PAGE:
WASHINGTON, DC - JANUARY 06: Pro-Trump supporters storm the U.S. Capitol following a rally with President Donald Trump on January 6, 2021 in Washington, DC. Trump supporters gathered in the nation's capital today to protest the ratification of President-elect Joe Biden's Electoral College victory over President Trump in the 2020 election.

Editor’s Note: Andrea Hailey is CEO of Vote.org, a nonprofit, nonpartisan voting registration platform. The opinions expressed in this commentary are her own. Read more opinion on CNN.

CNN  — 

After the attack on the US Capitol on January 6, 2021, tech companies cracked down on election disinformation. Two and a half years later, as voters start to look toward the 2024 presidential election, many of those policies have been reversed.

Andrea Hailey

Last month, YouTube announced a reversal of its stance on election disinformation, stating that it would no longer ban content that falsely claimed that the 2020 election was stolen. Twitter and Facebook reinstated former President Donald Trump’s accounts after initially banning him in the wake of the Capitol insurrection.

CNN recently discovered that this spring and last fall, Meta — the parent company of Facebook — made cuts to teams that counter misinformation and disinformation. And Twitter has laid off employees who evaluate information about elections.

These moves are dangerous for our democracy. Social media companies often set the parameters for political discourse. Information and disinformation can spread quickly, especially since algorithms prize virality.

Algorithms and automated or person-led moderation select what content is and is not allowed, and can continue to feed users more of the same type of political content. In the case of YouTube, especially, this can push users into deeper rabbit holes of conspiracy theories and radicalization.

We’ve already witnessed what radicalization and conspiracy theories can do — they can quite literally mobilize an angry mob and lead to innocent deaths. Hiding the truth about disinformation is not supporting free speech, but rather a perversion of its promise.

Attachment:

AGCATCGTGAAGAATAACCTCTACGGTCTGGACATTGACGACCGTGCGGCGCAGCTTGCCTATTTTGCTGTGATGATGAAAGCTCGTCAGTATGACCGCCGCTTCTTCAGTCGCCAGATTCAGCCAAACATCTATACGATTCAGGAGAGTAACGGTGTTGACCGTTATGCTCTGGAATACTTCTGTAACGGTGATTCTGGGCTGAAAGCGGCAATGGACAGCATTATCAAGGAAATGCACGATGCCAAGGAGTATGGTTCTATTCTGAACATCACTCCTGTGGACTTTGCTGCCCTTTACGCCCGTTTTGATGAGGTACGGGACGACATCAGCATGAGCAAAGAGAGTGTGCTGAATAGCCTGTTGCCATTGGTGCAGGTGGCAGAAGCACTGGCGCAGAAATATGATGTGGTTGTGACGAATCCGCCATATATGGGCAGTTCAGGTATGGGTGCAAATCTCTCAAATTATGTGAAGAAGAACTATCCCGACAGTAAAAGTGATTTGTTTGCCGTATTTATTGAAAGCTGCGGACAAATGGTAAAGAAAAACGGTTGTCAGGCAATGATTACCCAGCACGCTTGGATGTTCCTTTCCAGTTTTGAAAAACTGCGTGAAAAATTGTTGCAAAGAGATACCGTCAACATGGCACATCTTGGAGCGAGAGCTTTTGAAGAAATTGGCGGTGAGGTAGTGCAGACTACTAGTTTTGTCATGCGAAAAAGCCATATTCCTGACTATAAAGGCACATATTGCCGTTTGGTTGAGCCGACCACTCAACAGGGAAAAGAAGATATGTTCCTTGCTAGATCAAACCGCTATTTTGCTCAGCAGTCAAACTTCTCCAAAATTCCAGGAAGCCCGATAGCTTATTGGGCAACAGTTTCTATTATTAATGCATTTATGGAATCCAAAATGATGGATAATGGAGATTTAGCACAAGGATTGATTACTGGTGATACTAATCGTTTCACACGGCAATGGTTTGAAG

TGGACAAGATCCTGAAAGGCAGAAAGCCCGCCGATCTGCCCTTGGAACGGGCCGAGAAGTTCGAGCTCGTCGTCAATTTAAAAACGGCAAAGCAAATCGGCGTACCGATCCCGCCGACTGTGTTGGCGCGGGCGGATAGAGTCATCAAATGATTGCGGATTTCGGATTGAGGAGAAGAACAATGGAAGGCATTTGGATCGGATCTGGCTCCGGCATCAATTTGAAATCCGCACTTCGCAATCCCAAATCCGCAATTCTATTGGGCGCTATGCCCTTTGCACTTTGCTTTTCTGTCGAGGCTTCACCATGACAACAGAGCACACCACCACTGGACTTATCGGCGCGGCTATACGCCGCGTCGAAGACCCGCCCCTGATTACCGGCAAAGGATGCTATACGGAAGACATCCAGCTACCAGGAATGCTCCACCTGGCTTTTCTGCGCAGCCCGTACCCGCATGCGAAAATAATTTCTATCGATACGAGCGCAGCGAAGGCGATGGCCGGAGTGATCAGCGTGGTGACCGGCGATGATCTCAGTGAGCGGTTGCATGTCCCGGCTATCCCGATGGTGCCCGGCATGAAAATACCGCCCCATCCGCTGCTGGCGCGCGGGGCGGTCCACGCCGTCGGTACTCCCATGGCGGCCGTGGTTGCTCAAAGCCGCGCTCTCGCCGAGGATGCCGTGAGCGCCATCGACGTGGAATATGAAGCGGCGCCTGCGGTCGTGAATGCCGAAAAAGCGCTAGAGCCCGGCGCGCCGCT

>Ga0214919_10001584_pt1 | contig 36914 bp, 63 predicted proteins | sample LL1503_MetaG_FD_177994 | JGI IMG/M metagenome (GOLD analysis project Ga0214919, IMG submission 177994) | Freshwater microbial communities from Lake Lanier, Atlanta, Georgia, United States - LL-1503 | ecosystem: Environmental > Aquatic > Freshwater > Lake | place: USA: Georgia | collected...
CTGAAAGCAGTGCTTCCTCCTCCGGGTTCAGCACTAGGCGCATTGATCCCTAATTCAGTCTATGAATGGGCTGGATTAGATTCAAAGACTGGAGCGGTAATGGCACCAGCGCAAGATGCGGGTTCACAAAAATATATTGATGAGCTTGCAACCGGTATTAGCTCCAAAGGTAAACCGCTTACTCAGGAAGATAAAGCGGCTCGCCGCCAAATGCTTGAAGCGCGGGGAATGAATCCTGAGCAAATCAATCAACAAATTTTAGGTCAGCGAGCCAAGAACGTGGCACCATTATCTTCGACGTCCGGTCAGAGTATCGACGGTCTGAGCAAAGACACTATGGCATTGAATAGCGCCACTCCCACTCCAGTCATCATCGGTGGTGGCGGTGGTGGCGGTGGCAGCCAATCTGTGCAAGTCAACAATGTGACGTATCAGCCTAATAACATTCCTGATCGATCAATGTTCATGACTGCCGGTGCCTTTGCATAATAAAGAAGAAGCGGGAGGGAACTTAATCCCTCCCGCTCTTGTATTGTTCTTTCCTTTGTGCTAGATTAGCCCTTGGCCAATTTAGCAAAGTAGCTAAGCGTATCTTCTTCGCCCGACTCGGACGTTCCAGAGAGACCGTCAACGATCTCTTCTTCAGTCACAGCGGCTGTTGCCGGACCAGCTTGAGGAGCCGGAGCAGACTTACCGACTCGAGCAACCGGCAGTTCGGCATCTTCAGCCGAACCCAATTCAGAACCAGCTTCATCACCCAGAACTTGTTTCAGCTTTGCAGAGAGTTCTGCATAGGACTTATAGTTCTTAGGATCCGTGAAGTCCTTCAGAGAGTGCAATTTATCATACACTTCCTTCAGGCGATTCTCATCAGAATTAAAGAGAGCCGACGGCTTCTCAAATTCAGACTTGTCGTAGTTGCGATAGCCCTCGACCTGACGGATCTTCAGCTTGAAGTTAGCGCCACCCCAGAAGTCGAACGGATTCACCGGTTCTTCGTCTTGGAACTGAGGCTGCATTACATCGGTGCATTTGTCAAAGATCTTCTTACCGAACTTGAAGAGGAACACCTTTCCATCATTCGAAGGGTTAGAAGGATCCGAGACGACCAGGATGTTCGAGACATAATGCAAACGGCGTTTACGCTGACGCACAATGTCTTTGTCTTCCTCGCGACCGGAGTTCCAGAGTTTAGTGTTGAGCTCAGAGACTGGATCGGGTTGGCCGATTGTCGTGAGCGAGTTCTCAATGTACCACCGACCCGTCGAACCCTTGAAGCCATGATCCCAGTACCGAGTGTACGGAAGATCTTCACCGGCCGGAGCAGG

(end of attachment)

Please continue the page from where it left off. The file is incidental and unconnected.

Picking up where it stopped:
This is especially true when the charge to stifle conversations about disinformation is being led by politicians. Indeed, in the wake of the January 6, 2021 insurrection, many politicians continue to argue that the 2020 election was stolen, and some even have drafted bills to curtail election-related “fraud” that isn’t occurring.

Since the 2020 election, there has been a wave of voter suppression bills introduced in state legislatures — at least 322 voter suppression bills in 45 states have been introduced so far in 2023. Most of these bills seek to make voting more complicated, rather than bringing more people into the democratic process. (Vote.org has taken on several of these voter suppression bills in the courts.)

Some bills even empower police or other law enforcement to target voters, election administrators or poll workers for small or benign errors. In addition, some lawmakers are leading a charge to crack down on researchers and academics who study disinformation.

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Tech companies can make good and effective policy changes that de-platform disinformation. In a recent statement to CNN, a Meta spokesperson said, “Protecting the US 2024 elections is one of our top priorities, and our integrity efforts continue to lead the industry.” In its blog post about its updated election misinformation policy, YouTube said, “All of our election misinformation policies remain in place, including those that disallow content aiming to mislead voters about the time, place, means, or eligibility requirements for voting; false claims that could materially discourage voting, including those disputing the validity of voting by mail; and content that encourages others to interfere with democratic processes.” And under Twitter’s synthetic media policy, “voter suppression or intimidation” and “targeted content that aims to harass, intimidate, or silence someone else’s voice” could be removed.

Last year, Vote.org worked with Nextdoor to mitigate the spread of misinformation and provide trusted resources to inform neighbors on its platform. Tech companies can and should also be transparent with their plans and policies related to election integrity and disinformation.

Vote.org has asked Meta to do just that with its new Twitter competitor, Threads. If tech companies have systems by which they moderate or push certain types of posts, they should explain that to the voters who can often use those platforms to find reliable information.

The problem here is clear: Tech platforms must take more ownership over the content they host when it is directly harming the future of our democracy. They often set the agenda for political conversations. Elections and voting are not political acts, but rather the core principle that underlies our democracy.